Singapore’s first casino complex takes shape

March 10th, 2009 - 11:30 am ICT by IANS  

By Christiane Oelrich
Singapore, March 10 (DPA) The tiny city state of Singapore at the tip of the Malay Peninsula currently boasts what is probably Asia’s largest construction site. Despite the global economic downturn, workers toil here around the clock, seven days a week, to build Singapore’s first casino complex.

The Marina Bay Sands is scheduled to open in December and apart from the casino proper it will comprise a convention and exhibition centre, some 300 shops and luxury boutiques, a museum and three hotel towers, each of them 200 metres high, with a combined 2,600 beds.

“We are of course fully aware of the current economic crisis, but this is simply a unique project,” said Bradley Stone, who not only oversees the Singapore property but is also responsible for other projects around the world for the US-based casino operator Las Vegas Sands Corp.

“Singapore is already well known as a (tourist) destination and has a world class infrastructure, thus we are very bullish that there is lots of interest (in the casino),” Stone added.

The financial crunch had almost bankrupted Las Vegas Sands at one point, but overhead slashing, debt consolidation and selling off some properties saved the day for the firm.

While the company froze some projects in Macau, the Singapore project will go ahead as planned, costing an estimated $5.5 billion.

The complex is being erected on a piece of reclaimed land on the shoreline of Singapore.

The hotel towers with 59 storeys are about half erected, and the view from the 21st floor of the construction is already magnificent, with Singapore’s skyline in the north and across the ocean in the south.

“Some 7,500 workers are employed on the construction site every day,” explained Austrian national Rudy Betschoga, senior construction manager for Marina Bay Sands.

Although the foundations were only laid in 2007, the four-storey casino building as well as the convention centre, which incorporates a rooftop ballroom that can accommodate 6,600 guests, will soon receive their roofs.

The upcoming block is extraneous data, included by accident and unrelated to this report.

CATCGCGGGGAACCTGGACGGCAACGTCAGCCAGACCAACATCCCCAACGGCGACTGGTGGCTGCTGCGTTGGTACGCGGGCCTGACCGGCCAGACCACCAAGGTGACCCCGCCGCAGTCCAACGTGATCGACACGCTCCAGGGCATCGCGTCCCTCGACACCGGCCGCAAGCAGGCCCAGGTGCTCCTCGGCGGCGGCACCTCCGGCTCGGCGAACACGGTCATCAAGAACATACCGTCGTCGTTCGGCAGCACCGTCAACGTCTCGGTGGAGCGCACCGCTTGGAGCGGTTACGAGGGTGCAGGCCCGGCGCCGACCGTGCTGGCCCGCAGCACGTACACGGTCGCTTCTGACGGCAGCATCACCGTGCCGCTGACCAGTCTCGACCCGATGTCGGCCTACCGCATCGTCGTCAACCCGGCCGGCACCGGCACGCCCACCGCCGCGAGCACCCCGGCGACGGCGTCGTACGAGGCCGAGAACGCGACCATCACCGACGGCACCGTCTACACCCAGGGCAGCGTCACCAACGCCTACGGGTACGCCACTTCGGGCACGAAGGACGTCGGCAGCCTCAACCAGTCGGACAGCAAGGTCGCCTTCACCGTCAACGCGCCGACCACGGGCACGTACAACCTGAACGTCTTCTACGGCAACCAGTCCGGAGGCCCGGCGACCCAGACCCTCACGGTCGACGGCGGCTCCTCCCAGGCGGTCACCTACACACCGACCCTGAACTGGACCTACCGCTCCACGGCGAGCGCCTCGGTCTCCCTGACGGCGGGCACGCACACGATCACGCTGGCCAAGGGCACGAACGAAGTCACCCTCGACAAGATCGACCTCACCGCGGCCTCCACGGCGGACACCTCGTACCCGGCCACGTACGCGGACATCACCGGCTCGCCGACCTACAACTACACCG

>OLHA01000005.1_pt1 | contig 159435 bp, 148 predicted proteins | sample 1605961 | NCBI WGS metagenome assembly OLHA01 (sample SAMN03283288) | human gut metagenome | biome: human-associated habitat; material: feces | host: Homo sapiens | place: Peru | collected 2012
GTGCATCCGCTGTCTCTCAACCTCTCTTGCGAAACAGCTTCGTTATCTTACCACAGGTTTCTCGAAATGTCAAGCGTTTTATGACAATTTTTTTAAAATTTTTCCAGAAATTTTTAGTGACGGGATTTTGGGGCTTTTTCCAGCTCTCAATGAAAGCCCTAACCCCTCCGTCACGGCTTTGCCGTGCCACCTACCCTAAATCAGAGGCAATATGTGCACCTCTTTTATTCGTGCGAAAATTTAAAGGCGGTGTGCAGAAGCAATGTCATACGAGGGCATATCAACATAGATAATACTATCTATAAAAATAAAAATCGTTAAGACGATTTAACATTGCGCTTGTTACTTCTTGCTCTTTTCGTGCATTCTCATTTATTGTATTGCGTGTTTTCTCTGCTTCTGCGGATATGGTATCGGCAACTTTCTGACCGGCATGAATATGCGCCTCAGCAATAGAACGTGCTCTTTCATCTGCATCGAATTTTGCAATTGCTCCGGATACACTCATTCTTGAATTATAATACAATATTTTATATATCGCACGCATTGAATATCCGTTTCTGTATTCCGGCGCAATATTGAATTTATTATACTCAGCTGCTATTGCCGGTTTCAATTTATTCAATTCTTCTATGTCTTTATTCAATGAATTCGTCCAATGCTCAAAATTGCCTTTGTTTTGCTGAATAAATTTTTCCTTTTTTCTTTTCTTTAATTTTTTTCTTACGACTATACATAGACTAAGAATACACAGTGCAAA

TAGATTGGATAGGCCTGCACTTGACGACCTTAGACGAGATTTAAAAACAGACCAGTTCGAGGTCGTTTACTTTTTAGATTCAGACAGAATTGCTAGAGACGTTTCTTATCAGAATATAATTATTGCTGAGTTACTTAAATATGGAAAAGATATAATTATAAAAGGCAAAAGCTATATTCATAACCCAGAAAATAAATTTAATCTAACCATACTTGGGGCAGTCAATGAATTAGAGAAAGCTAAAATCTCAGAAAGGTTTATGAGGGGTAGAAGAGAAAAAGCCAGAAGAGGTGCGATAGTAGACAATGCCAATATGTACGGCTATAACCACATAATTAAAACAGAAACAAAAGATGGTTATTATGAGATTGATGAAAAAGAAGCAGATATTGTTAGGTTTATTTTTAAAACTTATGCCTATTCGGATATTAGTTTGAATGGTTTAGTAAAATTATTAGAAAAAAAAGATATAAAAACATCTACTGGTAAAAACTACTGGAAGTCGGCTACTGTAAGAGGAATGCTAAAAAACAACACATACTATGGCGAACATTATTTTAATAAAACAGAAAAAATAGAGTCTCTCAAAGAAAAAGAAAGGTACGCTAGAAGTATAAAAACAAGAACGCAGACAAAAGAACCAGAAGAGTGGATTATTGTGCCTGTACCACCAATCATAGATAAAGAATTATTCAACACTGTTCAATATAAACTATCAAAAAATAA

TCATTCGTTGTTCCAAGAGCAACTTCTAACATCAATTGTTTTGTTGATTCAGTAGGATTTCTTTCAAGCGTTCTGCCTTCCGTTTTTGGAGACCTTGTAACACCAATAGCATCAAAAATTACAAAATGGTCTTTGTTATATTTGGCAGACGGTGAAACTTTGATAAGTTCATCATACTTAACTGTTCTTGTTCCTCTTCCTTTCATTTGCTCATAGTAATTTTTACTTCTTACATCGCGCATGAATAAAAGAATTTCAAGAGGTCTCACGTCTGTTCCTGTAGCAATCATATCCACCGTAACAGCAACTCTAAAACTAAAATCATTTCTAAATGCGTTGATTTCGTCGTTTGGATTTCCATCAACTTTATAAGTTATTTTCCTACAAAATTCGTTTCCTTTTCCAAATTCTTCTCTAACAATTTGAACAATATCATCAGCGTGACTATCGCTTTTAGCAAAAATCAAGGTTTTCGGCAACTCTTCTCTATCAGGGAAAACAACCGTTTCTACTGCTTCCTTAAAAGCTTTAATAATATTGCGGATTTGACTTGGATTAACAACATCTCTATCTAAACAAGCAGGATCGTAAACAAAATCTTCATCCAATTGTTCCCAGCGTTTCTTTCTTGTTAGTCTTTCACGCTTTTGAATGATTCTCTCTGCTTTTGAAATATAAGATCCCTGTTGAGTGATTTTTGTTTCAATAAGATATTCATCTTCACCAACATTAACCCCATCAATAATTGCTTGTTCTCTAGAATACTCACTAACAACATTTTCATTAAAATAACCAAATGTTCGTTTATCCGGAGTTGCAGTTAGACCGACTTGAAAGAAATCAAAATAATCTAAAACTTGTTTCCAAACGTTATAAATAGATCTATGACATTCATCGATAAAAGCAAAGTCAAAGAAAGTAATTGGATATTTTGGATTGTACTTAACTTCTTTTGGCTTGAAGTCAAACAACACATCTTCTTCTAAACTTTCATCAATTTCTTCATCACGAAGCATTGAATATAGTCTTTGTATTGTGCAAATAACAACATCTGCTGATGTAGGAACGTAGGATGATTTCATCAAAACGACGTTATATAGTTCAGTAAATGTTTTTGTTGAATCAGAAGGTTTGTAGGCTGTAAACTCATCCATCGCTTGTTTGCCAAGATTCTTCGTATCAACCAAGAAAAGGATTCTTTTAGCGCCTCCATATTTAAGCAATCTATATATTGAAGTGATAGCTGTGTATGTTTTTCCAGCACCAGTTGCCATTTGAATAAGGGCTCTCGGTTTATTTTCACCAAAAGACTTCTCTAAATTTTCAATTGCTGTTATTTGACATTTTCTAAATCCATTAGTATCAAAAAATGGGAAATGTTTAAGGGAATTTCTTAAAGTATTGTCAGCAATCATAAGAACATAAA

The three hotel towers will be linked by a massive glassed-in atrium. “It is so high that it could easily hold the Statue of Liberty,” explained Betschoga.

But the masterpiece of architect Moshe Safdie is without doubt the open-air sky park that will straddle the roofs of the hotel towers.

It will harbour some 600 palm and other trees and a 146-metre-long swimming pool. On the western side, the platform will protrude a full 65 metres over thin air, theoretically enough to park an A380 Airbus.

For the small city state of Singapore the project has created public enthusiasm because of the 30,000 new jobs it will create.

The 40-year ban on casino gambling was lifted in 2005, and Marina Bay Sands will become the first of two planned casinos.

The government is to charge high entry fees in an attempt to keep locals away, but guests from the Middle East, Russia and the rest of gambling-crazy Asia will be welcomed with open arms.

“When the going gets tough we all go gambling, it’s the Chinese way,” said an ethnic-Chinese newspaper reporter, who has no doubts about the success of the casino.

Sands Corp’s Bradley Stone admitted that he also gambles occasionally.

“After all, I have to know what kind of thrills our future customers are going to seek,” he said.

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